RANGOON — Burma’s Lower House of Parliament has approved an amended trio of election laws revoking the right of temporary identity card holders to vote in a general election due late this year.
The laws cover elections to the Union Parliament’s Upper House, its Lower House and regional legislatures, and the amendments strip the term “temporary identity card holders”—also known as “white card holders”—from the list of those eligible to cast a ballot.
Khin Htay Kywe, a Lower House parliamentarian from the opposition National League for Democracy (NLD) party, confirmed that the laws were approved on Monday without deliberation. Parliamentarians had been told to submit any suggested changes to the laws, which were drafted by the Union Election Commission (UEC) and put before the Lower House last week.
The practical necessity of removing the election laws’ provision on temporary identity card holders was unclear, since a ruling from President Thein Sein earlier this year declared that the cards would be invalid as of March 31.
Former white card holders are from a diverse mix of ethnic groups and were issued the document over the years as a form of identification for people living in Burma who lacked full citizenship. Muslim Rohingya in Arakan State are believed to constitute the largest bloc of white card holders, and critics have said the revocation of their white cards constitutes just the latest disenfranchisement of the persecuted minority.
The revocations have a measure of popular support, however, with hundreds of people demonstrating against suffrage for temporary identity card holders in February.
White card holders were allowed to vote in Burma’s last general election, in 2010.
Pe Than, a Lower House lawmaker with the Arakan National Party (ANP), said the move to amend the laws came after a constitutional tribunal ruled in February that white card holders were ineligible to vote in a referendum on amending Burma’s Constitution.
“The constitutional tribunal has decided that voting rights for white card holders are not in accordance with the law. And the president has already revoked the white cards. Parliament has to make changes in accordance with that,” Pe Than said.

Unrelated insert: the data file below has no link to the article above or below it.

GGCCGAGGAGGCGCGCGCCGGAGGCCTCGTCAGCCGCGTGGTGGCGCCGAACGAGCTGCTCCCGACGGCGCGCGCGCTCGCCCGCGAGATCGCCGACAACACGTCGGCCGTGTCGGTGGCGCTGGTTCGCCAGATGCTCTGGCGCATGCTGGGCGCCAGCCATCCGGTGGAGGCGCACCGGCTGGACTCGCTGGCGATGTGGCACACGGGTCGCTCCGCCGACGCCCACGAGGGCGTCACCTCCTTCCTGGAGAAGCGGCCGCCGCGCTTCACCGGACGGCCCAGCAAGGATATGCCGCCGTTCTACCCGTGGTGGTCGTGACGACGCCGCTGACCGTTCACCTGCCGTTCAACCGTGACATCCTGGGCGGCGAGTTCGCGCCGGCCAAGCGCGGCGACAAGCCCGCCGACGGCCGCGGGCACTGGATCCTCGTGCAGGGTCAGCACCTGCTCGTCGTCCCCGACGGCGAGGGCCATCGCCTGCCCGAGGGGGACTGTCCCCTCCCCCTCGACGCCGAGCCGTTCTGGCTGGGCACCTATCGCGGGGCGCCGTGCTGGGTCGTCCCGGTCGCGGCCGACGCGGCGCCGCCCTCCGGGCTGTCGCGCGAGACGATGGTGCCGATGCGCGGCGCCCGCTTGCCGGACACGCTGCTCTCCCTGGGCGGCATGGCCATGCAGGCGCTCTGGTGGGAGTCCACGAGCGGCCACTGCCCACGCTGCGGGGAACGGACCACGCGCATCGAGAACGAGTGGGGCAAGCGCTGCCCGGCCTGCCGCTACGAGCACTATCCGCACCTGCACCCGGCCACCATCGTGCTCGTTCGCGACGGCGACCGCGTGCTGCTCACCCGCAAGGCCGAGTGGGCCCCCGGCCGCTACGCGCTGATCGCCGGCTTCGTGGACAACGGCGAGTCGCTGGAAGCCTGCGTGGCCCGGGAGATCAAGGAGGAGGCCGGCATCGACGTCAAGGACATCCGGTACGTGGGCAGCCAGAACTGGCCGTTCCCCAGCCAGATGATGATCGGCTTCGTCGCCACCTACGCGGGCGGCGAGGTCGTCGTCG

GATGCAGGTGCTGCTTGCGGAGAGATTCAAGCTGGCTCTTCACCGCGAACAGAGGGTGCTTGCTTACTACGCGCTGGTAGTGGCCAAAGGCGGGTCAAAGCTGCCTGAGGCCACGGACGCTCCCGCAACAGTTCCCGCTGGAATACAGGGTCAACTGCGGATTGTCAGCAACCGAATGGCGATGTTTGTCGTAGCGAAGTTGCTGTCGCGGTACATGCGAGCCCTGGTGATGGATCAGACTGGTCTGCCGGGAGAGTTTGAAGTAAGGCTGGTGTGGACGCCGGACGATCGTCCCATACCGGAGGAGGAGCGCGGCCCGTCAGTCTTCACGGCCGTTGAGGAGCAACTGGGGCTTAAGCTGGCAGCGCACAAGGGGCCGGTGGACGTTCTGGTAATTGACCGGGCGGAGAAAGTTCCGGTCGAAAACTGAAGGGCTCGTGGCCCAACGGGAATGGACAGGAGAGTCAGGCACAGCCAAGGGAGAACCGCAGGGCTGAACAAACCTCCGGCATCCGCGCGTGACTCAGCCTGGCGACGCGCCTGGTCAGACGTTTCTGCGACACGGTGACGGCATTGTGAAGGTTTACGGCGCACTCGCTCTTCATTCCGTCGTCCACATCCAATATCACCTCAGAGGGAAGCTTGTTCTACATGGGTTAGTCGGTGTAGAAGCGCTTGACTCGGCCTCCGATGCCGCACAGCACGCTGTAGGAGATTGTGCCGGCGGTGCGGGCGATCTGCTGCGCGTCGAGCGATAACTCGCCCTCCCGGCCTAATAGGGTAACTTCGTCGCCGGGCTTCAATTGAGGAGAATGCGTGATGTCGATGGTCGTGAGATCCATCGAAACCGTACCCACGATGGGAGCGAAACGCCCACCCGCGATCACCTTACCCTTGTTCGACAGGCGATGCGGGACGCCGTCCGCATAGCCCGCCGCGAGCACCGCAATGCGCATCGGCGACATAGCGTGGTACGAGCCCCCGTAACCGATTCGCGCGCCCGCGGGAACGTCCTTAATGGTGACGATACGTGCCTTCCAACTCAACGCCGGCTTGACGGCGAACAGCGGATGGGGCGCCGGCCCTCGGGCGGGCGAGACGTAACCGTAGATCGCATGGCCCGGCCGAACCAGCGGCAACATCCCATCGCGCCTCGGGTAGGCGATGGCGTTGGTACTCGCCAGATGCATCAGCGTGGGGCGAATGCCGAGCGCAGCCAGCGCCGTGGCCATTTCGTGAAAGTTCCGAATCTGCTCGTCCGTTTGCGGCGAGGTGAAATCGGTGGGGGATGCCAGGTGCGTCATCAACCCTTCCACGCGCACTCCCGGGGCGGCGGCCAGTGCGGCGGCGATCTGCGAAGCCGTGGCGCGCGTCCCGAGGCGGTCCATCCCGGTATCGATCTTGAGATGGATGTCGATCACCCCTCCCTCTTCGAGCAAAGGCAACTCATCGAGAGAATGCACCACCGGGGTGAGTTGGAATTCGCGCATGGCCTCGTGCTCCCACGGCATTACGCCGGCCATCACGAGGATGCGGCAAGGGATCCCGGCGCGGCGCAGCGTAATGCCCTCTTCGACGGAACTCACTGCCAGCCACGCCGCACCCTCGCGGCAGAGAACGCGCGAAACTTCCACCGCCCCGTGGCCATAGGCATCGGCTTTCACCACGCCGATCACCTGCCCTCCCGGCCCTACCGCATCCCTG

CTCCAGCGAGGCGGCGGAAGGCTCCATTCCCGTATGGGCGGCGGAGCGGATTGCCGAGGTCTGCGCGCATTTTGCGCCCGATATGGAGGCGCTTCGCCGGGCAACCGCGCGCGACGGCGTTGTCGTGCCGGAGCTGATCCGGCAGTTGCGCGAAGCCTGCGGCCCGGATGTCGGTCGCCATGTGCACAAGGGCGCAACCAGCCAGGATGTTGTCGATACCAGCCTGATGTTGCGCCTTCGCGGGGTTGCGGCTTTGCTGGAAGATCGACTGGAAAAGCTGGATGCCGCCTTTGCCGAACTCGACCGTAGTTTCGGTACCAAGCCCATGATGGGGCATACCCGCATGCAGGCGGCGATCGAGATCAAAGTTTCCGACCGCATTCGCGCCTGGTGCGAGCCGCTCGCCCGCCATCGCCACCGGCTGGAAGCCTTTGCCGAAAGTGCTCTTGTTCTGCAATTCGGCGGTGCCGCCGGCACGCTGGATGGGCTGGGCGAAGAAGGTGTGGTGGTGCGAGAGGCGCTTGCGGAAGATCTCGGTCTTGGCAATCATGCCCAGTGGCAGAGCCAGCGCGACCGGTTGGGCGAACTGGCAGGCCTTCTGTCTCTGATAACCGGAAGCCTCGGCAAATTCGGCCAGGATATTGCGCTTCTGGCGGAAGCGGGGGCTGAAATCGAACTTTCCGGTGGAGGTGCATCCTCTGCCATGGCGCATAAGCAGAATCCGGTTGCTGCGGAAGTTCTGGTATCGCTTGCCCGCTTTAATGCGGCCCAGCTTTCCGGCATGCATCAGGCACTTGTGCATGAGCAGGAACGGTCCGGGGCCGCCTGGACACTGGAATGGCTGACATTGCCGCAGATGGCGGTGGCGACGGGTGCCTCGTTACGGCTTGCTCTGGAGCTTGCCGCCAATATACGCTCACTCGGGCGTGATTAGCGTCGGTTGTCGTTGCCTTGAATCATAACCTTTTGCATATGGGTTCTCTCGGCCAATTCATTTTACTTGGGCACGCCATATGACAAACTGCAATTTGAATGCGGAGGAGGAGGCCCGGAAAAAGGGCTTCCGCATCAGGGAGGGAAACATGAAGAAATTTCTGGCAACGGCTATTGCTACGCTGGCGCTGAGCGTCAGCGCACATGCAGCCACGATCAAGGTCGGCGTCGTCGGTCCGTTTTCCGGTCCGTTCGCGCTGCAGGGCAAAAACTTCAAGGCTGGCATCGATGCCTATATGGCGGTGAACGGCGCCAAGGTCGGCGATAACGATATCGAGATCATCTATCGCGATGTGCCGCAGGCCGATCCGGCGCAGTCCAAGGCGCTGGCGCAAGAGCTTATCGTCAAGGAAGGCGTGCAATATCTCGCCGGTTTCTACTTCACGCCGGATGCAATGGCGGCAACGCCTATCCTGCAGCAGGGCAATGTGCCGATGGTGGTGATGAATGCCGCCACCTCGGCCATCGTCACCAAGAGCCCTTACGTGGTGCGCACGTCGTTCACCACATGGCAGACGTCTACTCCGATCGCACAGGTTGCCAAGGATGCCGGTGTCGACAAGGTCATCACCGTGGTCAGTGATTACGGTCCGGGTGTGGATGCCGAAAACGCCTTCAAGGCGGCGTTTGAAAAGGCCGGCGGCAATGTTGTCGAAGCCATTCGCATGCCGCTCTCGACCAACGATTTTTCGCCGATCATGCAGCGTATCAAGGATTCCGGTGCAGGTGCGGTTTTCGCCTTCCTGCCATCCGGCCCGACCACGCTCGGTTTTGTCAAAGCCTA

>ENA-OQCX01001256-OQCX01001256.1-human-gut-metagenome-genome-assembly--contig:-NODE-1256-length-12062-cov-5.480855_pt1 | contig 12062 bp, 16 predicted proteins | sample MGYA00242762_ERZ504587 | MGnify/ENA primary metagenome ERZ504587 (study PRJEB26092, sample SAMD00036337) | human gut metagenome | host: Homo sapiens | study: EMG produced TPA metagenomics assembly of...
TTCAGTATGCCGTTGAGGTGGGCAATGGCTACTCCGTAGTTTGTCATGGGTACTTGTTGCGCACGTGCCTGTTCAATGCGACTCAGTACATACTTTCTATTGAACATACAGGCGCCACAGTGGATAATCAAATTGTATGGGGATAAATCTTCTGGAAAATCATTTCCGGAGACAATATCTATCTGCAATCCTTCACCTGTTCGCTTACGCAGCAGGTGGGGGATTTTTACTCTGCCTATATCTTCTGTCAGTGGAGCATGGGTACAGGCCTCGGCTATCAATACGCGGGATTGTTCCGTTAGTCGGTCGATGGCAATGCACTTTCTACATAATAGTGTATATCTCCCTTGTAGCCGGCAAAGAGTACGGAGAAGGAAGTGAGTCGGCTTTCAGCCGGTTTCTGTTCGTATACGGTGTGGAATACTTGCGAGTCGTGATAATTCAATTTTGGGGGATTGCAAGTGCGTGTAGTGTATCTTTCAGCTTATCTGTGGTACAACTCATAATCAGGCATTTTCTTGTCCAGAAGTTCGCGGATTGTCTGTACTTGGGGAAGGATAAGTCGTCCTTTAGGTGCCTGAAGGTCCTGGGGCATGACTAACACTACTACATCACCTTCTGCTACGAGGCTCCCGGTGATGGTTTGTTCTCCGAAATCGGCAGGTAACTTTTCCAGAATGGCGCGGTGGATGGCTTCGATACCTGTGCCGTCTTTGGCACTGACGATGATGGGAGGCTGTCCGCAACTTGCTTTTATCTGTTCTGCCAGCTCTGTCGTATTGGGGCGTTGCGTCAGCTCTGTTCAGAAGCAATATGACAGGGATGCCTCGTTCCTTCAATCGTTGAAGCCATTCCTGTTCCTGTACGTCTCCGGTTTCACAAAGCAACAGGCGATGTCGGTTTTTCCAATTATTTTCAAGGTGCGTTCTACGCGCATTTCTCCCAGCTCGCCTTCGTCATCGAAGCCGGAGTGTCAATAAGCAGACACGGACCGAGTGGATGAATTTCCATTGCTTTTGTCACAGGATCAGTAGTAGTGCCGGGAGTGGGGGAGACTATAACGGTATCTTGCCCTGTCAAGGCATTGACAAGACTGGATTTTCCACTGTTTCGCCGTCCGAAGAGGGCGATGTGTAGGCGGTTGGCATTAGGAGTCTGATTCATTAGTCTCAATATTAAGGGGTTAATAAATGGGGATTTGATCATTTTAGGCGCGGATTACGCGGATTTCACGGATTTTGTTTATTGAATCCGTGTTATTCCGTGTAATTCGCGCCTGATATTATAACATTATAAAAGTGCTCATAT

The verdict of the tribunal had seemingly become a moot point after Thein Sein in February decided to backtrack on the implications of the Referendum Law he had sent to Parliament by issuing a directive that let all temporary identification cards expire per March 31.
Tin Chit, director of the Ministry of Immigration and Population’s Immigration and National Registration Department, said more than 400,000 white cards had already been returned, 90 percent of them coming from Arakan State. He added that government records indicated that more than 760,000 white cards had been issued, though some estimates put the number of people holding the temporary ID as high as 1.5 million.
“We have a review and advising committee to handle this,” Tin Chit told The Irrawaddy, referring to efforts to bestow an alternative form of identification on former white card holders. “We have to give them a certain type of card according to the law. The group has already thought of a certain type of card they will issue. But they haven’t released any information yet.”
Mohamed Salim, a spokesperson for the Rohingya advocacy group National Reconciliation and Peace Association, said the decision to rescind the voting rights of temporary identity card holders was “wrong” because most were Muslims living in Arakan State with legitimate claims to citizenship.
He welcomed the theoretical path to citizenship that the government has said it will offer former white card holders.
“There will be no problems when citizen cards are issued after national identification process is completed,” he said.
Three identical draft laws have been submitted to the Upper House by the UEC, but have not yet been discussed, according to Ning Kam Pong, a lawmaker in that chamber with the ruling Union Solidarity and Development Party (USDP).